A boat suspected of illegally smuggling migrants from Mexico to the United States capsized off the coast of San Diego late Saturday night, leading to the deaths of at least eight people who were plunged into the water, officials said.
As reported by the San Diego Union-Tribune, two “pangas,” or skiff boats, were traveling to Black's Beach in the Torrey Pines area when one of them dumped around 15 people into the ocean. A woman from the other panga, which made it to land, placed a 911 call at about 11:30 pm to get help, telling the dispatcher that she had come from Mexico.
According to the San Diego Fire-Rescue team, a lifeguard dispatcher tracked the location of the capsized boat using GPS coordinates from the woman's cell phone, leading first responders to an area “around 800 yards north of the base of Black Gold Road, south of Torrey Pines Gliderport.”
“After a couple hundred yards, lifeguards on the beach reached dry sand and then began to find lifeless bodies and two overturned pangas spread over an area of about 400 yards,” said the department in a statement. “Several life jackets and fuel barrels were also found.”
The local outlet reported that lifeguards were able to locate seven of the bodies, with an eighth being found by Customs and Border Protection's Air and Marine Operations officers. According to the Union-Tribune, the bodies were pulled from “knee-deep water and from the waterline up to the beach to dry sand.”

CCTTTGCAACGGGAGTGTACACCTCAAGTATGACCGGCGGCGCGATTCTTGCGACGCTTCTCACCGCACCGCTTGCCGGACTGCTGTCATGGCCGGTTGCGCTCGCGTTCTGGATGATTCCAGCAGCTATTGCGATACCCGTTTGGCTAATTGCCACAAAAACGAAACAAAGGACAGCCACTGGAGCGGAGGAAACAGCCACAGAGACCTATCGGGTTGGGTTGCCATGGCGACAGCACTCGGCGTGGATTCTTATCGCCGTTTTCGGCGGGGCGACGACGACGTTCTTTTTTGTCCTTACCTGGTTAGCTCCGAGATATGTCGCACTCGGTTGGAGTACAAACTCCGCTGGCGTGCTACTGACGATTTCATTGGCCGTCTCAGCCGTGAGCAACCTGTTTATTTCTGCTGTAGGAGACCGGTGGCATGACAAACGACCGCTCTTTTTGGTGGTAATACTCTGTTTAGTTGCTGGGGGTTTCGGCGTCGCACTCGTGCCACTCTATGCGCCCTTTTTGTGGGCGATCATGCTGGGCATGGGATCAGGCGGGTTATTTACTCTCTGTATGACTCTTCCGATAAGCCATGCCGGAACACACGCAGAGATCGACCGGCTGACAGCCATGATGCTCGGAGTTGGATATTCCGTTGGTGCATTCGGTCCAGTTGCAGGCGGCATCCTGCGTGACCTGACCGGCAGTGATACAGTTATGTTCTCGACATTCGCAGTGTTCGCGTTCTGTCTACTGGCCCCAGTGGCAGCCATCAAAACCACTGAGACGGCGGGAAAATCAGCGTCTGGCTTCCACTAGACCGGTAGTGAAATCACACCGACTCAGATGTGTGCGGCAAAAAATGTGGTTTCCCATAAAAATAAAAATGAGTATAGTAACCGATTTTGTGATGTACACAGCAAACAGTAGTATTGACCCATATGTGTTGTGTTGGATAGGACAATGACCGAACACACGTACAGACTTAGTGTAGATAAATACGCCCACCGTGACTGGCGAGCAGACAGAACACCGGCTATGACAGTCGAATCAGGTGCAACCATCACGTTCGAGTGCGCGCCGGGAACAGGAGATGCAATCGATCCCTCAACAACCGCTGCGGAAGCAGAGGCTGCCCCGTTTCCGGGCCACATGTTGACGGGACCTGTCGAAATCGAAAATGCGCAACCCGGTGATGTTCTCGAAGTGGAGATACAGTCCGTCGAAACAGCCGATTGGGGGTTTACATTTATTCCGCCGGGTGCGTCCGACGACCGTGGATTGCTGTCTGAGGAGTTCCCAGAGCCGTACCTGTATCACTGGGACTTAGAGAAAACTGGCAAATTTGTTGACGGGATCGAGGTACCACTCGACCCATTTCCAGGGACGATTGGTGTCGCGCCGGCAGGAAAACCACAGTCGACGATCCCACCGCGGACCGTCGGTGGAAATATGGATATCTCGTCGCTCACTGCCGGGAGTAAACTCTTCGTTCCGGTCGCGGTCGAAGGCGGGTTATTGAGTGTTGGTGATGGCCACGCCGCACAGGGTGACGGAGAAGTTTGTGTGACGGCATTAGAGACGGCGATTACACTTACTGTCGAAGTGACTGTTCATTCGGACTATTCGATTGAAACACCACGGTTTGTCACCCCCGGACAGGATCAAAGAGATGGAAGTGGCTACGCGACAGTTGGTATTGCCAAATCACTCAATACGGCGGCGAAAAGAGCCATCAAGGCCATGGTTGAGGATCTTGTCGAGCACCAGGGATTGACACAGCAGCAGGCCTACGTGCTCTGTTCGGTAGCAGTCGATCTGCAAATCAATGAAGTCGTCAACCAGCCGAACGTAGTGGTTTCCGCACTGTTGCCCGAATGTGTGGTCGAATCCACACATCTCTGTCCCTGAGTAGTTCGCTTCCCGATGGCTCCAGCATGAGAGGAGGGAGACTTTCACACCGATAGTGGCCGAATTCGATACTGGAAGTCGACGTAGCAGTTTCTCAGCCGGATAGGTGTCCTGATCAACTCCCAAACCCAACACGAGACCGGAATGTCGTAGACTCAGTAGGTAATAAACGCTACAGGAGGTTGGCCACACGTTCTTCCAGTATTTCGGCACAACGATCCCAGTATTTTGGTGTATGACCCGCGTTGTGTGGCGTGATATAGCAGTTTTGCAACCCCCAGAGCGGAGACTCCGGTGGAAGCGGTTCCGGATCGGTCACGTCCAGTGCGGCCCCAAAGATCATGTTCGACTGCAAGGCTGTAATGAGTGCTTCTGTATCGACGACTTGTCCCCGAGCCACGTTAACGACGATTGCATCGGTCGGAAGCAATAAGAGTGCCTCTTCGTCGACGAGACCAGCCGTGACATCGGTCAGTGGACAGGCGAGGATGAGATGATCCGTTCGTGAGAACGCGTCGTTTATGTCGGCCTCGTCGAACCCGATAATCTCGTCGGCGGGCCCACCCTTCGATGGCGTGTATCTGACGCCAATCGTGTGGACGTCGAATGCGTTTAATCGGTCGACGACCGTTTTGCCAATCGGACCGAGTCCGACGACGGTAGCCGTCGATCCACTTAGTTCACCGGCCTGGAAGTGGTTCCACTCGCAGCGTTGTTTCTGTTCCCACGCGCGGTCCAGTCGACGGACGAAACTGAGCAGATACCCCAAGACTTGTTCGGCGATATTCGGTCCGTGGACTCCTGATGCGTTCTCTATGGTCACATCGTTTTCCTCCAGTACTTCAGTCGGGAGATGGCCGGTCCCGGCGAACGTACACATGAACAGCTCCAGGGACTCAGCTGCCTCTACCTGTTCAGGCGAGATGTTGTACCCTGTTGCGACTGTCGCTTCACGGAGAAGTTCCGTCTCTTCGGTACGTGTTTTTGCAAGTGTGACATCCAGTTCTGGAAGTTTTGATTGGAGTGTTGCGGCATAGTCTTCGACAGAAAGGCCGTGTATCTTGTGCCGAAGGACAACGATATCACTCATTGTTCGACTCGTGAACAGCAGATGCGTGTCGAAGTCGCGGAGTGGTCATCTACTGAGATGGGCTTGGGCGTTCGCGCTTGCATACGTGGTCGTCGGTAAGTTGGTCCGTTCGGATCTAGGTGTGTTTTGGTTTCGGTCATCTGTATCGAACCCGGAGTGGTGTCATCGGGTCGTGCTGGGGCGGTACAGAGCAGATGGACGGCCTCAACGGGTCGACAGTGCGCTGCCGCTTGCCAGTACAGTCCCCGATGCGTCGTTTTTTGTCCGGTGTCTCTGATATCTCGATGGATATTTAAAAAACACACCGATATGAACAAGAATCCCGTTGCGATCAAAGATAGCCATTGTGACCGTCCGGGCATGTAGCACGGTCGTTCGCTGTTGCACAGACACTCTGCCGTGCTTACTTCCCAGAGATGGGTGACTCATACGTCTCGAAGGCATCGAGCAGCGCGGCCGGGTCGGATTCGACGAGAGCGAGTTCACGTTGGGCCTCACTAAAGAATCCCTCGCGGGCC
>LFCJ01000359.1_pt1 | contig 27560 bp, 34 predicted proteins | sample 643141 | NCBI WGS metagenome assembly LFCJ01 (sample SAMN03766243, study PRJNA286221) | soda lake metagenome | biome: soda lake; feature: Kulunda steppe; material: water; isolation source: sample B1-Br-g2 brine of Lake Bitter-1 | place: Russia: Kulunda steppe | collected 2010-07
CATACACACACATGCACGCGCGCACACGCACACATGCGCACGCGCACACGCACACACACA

“The woman who called stated that the boat that overturned had 15 people on it, but that was just an estimate,” Coast Guard Petty Officer Richard Brahm said to ABC 7, adding that rescue operations are underway to locate the missing seven.
The deceased have yet to be identified by the county's Medical Examiner's Office.
“We couldn't get any helicopters up,” San Diego Fire-Rescue Deputy Chief of Operations Daniel Eddy said about the weather conditions on that night.
“We had boats in the water, but at first light, once all the conditions clear, we will have Coast Guard out here and San Diego Fire-Rescue and lifeguards doing a joint search through the water for any possible victims that are left,” he said.
“We tried to launch helicopters both from San Diego Fire and Coast Guard but due to the conditions, they couldn’t get up,” he continued. “Coast Guard finally got up with their copter but due to the conditions of the fog in the area it was hard for their (forward-looking thermal imaging cameras) to get through to see anything in the water. We are hoping at first light we will have better conditions to get everybody out there.”
A spokesperson from CBP said that he had no information on the incident.